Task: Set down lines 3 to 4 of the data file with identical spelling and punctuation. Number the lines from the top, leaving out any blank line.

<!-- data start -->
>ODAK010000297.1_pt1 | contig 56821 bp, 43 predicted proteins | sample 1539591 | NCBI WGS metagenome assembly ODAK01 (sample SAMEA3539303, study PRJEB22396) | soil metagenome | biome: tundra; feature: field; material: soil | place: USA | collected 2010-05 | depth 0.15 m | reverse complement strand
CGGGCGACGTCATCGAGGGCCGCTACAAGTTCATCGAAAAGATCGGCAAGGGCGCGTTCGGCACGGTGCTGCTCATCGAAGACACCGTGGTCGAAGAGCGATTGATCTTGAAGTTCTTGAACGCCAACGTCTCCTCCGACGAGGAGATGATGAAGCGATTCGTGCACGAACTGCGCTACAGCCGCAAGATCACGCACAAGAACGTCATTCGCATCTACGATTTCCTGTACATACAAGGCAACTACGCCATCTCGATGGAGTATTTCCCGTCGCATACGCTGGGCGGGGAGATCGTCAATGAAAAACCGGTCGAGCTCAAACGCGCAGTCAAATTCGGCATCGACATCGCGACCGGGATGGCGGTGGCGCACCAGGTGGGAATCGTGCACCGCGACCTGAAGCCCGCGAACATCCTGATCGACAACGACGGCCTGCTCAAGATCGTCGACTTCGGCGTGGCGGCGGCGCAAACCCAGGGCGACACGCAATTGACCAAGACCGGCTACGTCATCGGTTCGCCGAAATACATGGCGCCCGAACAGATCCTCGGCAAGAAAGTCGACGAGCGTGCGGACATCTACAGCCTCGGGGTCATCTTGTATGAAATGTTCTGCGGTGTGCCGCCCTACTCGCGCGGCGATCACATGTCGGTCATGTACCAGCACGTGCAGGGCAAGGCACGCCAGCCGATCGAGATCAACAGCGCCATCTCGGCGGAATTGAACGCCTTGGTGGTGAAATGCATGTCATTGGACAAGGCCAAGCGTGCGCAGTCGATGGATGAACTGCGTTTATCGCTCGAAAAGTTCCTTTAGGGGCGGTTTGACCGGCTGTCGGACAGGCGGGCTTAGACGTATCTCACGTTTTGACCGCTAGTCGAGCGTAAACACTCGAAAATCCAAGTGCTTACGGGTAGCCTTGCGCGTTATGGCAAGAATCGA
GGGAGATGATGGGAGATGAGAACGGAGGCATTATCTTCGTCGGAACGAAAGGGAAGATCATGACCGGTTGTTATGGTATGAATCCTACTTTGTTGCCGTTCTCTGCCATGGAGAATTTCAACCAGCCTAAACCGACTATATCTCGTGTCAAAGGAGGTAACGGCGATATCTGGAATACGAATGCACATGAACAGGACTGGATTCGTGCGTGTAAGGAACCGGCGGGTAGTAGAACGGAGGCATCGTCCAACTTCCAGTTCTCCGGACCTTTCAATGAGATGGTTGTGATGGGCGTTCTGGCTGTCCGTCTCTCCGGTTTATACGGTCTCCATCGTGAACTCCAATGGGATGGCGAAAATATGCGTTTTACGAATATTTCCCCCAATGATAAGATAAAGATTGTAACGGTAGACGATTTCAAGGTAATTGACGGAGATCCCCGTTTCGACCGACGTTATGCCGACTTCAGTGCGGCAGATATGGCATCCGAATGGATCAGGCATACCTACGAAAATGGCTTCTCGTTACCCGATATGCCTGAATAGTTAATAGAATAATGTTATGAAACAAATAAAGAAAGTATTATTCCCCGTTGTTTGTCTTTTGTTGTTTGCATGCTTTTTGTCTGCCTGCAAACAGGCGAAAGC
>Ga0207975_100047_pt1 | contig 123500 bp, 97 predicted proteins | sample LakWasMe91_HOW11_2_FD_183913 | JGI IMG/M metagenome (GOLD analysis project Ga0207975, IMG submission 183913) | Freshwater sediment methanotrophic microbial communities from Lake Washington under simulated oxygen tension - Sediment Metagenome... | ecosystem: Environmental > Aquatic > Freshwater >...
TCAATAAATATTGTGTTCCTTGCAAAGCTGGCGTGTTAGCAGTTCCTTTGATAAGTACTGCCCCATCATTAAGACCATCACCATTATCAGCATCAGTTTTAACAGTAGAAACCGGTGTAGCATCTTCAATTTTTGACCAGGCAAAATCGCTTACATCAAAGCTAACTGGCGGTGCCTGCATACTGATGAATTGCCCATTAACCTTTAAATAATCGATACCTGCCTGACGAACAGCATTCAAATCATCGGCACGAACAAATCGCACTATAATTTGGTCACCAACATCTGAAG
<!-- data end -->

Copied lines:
GGGAGATGATGGGAGATGAGAACGGAGGCATTATCTTCGTCGGAACGAAAGGGAAGATCATGACCGGTTGTTATGGTATGAATCCTACTTTGTTGCCGTTCTCTGCCATGGAGAATTTCAACCAGCCTAAACCGACTATATCTCGTGTCAAAGGAGGTAACGGCGATATCTGGAATACGAATGCACATGAACAGGACTGGATTCGTGCGTGTAAGGAACCGGCGGGTAGTAGAACGGAGGCATCGTCCAACTTCCAGTTCTCCGGACCTTTCAATGAGATGGTTGTGATGGGCGTTCTGGCTGTCCGTCTCTCCGGTTTATACGGTCTCCATCGTGAACTCCAATGGGATGGCGAAAATATGCGTTTTACGAATATTTCCCCCAATGATAAGATAAAGATTGTAACGGTAGACGATTTCAAGGTAATTGACGGAGATCCCCGTTTCGACCGACGTTATGCCGACTTCAGTGCGGCAGATATGGCATCCGAATGGATCAGGCATACCTACGAAAATGGCTTCTCGTTACCCGATATGCCTGAATAGTTAATAGAATAATGTTATGAAACAAATAAAGAAAGTATTATTCCCCGTTGTTTGTCTTTTGTTGTTTGCATGCTTTTTGTCTGCCTGCAAACAGGCGAAAGC
>Ga0207975_100047_pt1 | contig 123500 bp, 97 predicted proteins | sample LakWasMe91_HOW11_2_FD_183913 | JGI IMG/M metagenome (GOLD analysis project Ga0207975, IMG submission 183913) | Freshwater sediment methanotrophic microbial communities from Lake Washington under simulated oxygen tension - Sediment Metagenome... | ecosystem: Environmental > Aquatic > Freshwater >...